Financial Literacy for Everyone
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Getting out of debt

You do not become over-indebted overnight. There are signs to show you that you have problems with debt:

  • You don't know how much you owe.
  • You often pay your accounts late.
  • You get a new loan to pay old loans.
  • You avoid opening mail with statements.
  • You pay only the minimum balance due on your accounts and credit card each month.
  • You spend more than 20% of your income to pay back debts.
  • You're spending more than your income and using your savings or loans to pay for day-to-day expenses.

What if you cannot pay your accounts or the instalments on your loans?

If you have difficulty to repay your loans, you could do the following:

check markTake another look at your budget
  • Spend less
  • Be realistic about what you can afford
check markContact your creditors

Please look under the heading "Resources" for the contact numbers of organisations that may be able to assist you or give you more specific information.

Talking to your creditors

Tell them why you can't pay, that you intend to pay, and when and how much you will be able to pay.

  • Try to work out a new payment schedule with your creditors. If you agree to something, you must keep your promises.
  • If possible, continue to make the minimum payments.

If you are over-indebted, consider the following:

  • Tell the creditors that you are not able to pay the agreed amounts at the agreed time.
  • Try to negotiate with the creditors to pay a smaller amount for a longer period. If you do this, the lender will charge you extra in fees and in interest. However, it is better to pay these extra fees than to get a bad credit record.

If you still have problems to pay back, you can speak to a registered debt counsellor who will give you advice. Debt counsellors have to be registered with the National Credit Regulator (NCR). The NCR website has information about registered debt counsellor. (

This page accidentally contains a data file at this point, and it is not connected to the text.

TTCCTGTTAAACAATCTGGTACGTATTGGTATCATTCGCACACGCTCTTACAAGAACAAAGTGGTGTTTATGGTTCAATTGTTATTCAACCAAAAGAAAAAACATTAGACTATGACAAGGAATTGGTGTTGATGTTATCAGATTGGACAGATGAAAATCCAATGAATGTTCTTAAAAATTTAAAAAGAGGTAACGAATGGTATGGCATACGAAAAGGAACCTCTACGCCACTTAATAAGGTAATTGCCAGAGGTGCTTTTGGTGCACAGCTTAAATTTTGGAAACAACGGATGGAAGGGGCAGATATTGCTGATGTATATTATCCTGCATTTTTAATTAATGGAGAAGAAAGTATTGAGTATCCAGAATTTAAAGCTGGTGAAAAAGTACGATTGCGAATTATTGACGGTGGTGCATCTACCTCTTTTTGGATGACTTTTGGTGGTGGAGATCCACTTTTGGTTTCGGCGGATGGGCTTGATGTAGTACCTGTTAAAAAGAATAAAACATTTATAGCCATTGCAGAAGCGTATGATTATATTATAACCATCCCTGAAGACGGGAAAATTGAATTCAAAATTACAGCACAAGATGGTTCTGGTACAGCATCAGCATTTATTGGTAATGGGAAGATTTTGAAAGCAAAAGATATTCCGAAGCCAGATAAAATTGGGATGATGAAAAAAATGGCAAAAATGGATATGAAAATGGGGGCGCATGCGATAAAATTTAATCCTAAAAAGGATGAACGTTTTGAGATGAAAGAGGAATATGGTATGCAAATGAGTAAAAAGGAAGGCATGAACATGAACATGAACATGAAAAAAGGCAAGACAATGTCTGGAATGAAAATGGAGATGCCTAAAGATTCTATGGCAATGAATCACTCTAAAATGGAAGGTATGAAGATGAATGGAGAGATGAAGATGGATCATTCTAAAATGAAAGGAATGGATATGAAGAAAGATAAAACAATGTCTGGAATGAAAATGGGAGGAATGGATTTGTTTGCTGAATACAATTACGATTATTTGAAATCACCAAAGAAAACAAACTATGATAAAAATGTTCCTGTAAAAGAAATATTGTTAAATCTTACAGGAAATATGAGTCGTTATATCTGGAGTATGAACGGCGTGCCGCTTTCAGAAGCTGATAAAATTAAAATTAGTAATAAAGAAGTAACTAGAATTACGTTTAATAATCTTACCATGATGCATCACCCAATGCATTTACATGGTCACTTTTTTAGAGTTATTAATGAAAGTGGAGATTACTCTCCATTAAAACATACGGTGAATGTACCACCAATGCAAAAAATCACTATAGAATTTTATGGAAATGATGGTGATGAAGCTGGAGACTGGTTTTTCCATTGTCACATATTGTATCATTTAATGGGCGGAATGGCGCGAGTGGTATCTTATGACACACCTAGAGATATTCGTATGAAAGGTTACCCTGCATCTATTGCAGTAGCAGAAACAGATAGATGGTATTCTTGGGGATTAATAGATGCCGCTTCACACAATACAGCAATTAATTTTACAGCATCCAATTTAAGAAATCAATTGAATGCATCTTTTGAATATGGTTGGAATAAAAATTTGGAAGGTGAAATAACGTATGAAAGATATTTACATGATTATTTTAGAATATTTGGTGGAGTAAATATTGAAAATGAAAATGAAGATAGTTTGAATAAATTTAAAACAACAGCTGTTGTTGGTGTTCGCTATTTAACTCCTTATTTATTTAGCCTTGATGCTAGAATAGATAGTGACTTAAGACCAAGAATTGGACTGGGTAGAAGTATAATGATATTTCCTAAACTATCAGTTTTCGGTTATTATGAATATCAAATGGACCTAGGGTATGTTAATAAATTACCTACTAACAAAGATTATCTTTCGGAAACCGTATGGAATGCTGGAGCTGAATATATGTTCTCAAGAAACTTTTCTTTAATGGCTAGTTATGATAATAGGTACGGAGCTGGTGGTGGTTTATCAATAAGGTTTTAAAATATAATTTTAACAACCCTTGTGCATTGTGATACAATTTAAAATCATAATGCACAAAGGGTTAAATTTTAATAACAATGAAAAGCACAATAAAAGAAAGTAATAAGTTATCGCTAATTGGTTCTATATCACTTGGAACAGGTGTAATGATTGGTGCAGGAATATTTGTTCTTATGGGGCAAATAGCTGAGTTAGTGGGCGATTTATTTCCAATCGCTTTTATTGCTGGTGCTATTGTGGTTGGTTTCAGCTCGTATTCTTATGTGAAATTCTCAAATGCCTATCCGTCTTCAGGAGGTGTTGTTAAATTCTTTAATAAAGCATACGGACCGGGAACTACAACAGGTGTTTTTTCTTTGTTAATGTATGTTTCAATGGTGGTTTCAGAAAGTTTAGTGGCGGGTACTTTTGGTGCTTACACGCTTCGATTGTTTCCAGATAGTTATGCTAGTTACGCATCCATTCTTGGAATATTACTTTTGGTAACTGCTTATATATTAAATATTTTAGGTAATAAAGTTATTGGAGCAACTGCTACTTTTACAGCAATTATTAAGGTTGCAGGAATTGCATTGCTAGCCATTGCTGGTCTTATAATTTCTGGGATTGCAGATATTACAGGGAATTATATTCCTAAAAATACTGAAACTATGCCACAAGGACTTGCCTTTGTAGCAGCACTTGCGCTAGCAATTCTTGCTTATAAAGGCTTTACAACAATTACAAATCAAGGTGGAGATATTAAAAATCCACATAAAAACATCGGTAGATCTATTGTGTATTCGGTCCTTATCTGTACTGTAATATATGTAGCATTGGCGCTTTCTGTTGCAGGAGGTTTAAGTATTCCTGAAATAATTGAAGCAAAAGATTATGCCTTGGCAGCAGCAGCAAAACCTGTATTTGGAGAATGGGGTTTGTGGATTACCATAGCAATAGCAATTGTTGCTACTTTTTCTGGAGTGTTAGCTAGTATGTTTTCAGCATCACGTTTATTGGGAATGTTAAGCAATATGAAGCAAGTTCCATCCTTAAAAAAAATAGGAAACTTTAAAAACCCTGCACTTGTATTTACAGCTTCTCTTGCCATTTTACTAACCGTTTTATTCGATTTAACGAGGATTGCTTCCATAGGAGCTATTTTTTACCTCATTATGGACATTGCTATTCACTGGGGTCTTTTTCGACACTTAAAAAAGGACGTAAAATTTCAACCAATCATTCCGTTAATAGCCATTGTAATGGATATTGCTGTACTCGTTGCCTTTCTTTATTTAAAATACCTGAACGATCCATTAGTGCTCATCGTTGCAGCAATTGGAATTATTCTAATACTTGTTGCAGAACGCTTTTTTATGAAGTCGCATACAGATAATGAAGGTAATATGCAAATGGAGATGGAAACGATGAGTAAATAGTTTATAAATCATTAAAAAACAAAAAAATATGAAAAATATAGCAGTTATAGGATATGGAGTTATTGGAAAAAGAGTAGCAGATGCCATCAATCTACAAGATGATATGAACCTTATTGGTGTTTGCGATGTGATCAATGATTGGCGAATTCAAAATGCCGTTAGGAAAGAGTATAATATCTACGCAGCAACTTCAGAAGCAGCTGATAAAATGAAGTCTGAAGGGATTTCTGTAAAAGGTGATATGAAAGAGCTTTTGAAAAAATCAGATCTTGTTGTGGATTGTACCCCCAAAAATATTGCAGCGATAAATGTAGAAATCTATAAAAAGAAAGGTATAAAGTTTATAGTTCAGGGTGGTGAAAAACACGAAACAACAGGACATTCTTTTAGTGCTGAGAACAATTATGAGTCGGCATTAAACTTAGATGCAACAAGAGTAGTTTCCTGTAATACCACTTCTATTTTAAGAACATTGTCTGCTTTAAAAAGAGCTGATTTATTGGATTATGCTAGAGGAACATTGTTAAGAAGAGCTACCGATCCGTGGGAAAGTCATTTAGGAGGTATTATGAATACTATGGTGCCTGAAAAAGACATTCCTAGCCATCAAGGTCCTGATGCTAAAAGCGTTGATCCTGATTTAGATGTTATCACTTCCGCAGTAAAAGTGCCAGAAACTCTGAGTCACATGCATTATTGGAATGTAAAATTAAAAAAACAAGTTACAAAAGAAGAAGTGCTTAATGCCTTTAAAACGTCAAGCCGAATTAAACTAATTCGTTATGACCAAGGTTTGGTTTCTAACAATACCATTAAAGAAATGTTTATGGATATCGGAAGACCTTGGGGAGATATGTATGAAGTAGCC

If you do not pay the creditor back as you agreed, the creditor can hand over your details to the credit bureaux and you will be blacklisted. You will then not be able to get any loan, even if you need it desperately for an emergency.

However, credit bureaux are regulated in terms of the National Credit Act. They have to register with the National Credit Regulator (NCR). The Act defines the type of information which credit bureaux may collect from consumers. They have to treat you with respect and may not collect and publicise just any information they want.

Your responsibilities

By law, you have the responsibility to pay back your loans, but you have rights. The bank, store or money lender must respect your rights. Normally the creditor would like to help you to pay your loan. The creditor will lose his/her money if you don't pay your loan at all. A creditor can take you to court, but because that is very expensive, s/he would normally not want to follow this route.

How to negotiate with confidence

You can negotiate with a bank or shop about your loan repayments.

When you negotiate with a bank or a shop, try to reach a solution that is good for you and for the bank or shop: a win-win situation.

You can try to reach a win-win solution if you do the following:

  • Do your homework so that you know exactly what you are talking about.
  • Know what you want.
  • Have confidence that you can reach a solution you will be satisfied with.
  • Be open-minded to solutions and options that the bank or store might have.
  • Listen to what the bank or shop say and try to understand their position.
  • Don't argue; work on a solution that will work for everybody.
  • Look the other person in the eye.
  • Speak with confidence.
  • Don't become angry.

Moneylenders and Mashonisas are not allowed to bully you to get their money back. They may not do anything illegal to get their money back. If they do, you can report them to the police.

What happens if you default on loan repayments?

The following is an example of what could happen if you default on loan repayments.

A fridge you bought on Hire Purchase will only be yours when you have paid the last instalment. Until then the fridge belongs to the shop. The shop can take it back, or repossess the fridge, when you miss paying your instalments. You will then have nothing to show for all the months of payment.

If you default, the shop where you have the account will report you to a credit bureau, and it will affect your credit record. You will have to pay the store the money you owe them, and they can get a court order to force you to pay. You will then have to pay the legal costs as well as the costs you owe the shop.

If you are employed, the shop can use the court order to instruct your employer to deduct the amount from your salary before they pay you. This amount will be deducted until all the outstanding money is paid off.

If you default on paying your account and the shop gets a court order, a R200 pair of shoes might cost you thousands of Rands after the interest and legal costs have been added.